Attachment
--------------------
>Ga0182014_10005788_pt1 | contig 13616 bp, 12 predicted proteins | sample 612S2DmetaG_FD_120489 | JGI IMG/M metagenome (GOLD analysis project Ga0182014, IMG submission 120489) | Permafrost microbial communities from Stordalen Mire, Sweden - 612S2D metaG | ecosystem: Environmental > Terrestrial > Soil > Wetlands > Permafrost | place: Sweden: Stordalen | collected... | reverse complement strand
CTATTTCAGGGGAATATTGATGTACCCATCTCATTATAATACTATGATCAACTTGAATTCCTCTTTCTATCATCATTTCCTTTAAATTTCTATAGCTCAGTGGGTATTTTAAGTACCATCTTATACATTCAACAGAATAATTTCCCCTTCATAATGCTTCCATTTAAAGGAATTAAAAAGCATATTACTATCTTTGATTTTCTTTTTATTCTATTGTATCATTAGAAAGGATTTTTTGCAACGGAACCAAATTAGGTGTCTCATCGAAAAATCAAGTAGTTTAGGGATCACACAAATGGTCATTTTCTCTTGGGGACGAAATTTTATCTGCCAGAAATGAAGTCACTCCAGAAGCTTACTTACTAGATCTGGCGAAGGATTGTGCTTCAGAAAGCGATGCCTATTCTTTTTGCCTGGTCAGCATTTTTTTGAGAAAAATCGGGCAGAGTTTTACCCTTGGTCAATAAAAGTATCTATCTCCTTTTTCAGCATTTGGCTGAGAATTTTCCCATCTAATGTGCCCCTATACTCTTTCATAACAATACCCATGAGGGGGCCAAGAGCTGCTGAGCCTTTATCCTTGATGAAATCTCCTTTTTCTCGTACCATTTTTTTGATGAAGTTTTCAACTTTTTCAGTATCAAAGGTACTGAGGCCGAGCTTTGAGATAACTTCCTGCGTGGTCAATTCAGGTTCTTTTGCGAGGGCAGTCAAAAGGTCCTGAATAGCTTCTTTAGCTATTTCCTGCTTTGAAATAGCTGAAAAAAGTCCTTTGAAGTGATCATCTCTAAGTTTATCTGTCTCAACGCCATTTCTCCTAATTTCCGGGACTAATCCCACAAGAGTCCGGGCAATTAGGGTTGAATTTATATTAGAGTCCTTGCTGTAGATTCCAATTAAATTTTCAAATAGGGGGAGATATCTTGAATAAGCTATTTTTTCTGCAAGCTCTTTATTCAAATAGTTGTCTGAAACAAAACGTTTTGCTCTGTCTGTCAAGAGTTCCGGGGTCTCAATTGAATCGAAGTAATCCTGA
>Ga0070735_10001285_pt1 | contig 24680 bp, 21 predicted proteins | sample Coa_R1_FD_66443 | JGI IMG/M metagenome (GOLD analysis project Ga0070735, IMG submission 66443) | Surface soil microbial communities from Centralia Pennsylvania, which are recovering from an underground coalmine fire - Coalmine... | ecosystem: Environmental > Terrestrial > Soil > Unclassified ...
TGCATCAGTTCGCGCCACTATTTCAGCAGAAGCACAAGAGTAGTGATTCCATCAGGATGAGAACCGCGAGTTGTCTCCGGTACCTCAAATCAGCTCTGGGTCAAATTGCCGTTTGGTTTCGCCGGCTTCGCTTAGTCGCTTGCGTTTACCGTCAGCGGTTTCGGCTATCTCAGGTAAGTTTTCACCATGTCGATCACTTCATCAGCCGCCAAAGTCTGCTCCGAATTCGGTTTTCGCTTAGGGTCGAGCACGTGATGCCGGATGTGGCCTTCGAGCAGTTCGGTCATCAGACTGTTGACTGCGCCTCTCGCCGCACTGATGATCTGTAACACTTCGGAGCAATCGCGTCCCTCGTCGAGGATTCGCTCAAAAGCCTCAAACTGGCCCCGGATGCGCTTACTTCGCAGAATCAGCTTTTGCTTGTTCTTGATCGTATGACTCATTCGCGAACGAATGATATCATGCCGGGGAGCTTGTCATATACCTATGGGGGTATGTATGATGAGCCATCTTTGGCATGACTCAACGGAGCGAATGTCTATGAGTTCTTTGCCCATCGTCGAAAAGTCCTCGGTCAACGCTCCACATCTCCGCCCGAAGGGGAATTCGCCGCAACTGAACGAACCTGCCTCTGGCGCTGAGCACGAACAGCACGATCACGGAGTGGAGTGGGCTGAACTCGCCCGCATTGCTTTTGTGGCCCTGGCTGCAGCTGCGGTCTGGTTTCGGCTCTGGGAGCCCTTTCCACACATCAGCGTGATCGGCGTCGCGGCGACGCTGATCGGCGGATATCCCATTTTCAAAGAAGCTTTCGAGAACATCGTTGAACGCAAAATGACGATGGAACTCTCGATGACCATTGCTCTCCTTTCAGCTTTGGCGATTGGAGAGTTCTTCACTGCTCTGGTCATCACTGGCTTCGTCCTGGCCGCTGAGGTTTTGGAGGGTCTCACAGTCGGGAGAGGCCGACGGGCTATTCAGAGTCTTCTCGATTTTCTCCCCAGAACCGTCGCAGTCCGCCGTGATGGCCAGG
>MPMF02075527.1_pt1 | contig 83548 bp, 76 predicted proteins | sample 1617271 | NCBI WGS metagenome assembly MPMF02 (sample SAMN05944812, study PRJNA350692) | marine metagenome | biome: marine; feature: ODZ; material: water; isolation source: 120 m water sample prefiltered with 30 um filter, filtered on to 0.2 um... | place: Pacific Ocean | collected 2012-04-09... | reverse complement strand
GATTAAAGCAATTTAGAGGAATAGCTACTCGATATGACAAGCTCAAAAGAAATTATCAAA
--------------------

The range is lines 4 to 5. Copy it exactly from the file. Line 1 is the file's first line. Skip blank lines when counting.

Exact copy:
TGCATCAGTTCGCGCCACTATTTCAGCAGAAGCACAAGAGTAGTGATTCCATCAGGATGAGAACCGCGAGTTGTCTCCGGTACCTCAAATCAGCTCTGGGTCAAATTGCCGTTTGGTTTCGCCGGCTTCGCTTAGTCGCTTGCGTTTACCGTCAGCGGTTTCGGCTATCTCAGGTAAGTTTTCACCATGTCGATCACTTCATCAGCCGCCAAAGTCTGCTCCGAATTCGGTTTTCGCTTAGGGTCGAGCACGTGATGCCGGATGTGGCCTTCGAGCAGTTCGGTCATCAGACTGTTGACTGCGCCTCTCGCCGCACTGATGATCTGTAACACTTCGGAGCAATCGCGTCCCTCGTCGAGGATTCGCTCAAAAGCCTCAAACTGGCCCCGGATGCGCTTACTTCGCAGAATCAGCTTTTGCTTGTTCTTGATCGTATGACTCATTCGCGAACGAATGATATCATGCCGGGGAGCTTGTCATATACCTATGGGGGTATGTATGATGAGCCATCTTTGGCATGACTCAACGGAGCGAATGTCTATGAGTTCTTTGCCCATCGTCGAAAAGTCCTCGGTCAACGCTCCACATCTCCGCCCGAAGGGGAATTCGCCGCAACTGAACGAACCTGCCTCTGGCGCTGAGCACGAACAGCACGATCACGGAGTGGAGTGGGCTGAACTCGCCCGCATTGCTTTTGTGGCCCTGGCTGCAGCTGCGGTCTGGTTTCGGCTCTGGGAGCCCTTTCCACACATCAGCGTGATCGGCGTCGCGGCGACGCTGATCGGCGGATATCCCATTTTCAAAGAAGCTTTCGAGAACATCGTTGAACGCAAAATGACGATGGAACTCTCGATGACCATTGCTCTCCTTTCAGCTTTGGCGATTGGAGAGTTCTTCACTGCTCTGGTCATCACTGGCTTCGTCCTGGCCGCTGAGGTTTTGGAGGGTCTCACAGTCGGGAGAGGCCGACGGGCTATTCAGAGTCTTCTCGATTTTCTCCCCAGAACCGTCGCAGTCCGCCGTGATGGCCAGG
>MPMF02075527.1_pt1 | contig 83548 bp, 76 predicted proteins | sample 1617271 | NCBI WGS metagenome assembly MPMF02 (sample SAMN05944812, study PRJNA350692) | marine metagenome | biome: marine; feature: ODZ; material: water; isolation source: 120 m water sample prefiltered with 30 um filter, filtered on to 0.2 um... | place: Pacific Ocean | collected 2012-04-09... | reverse complement strand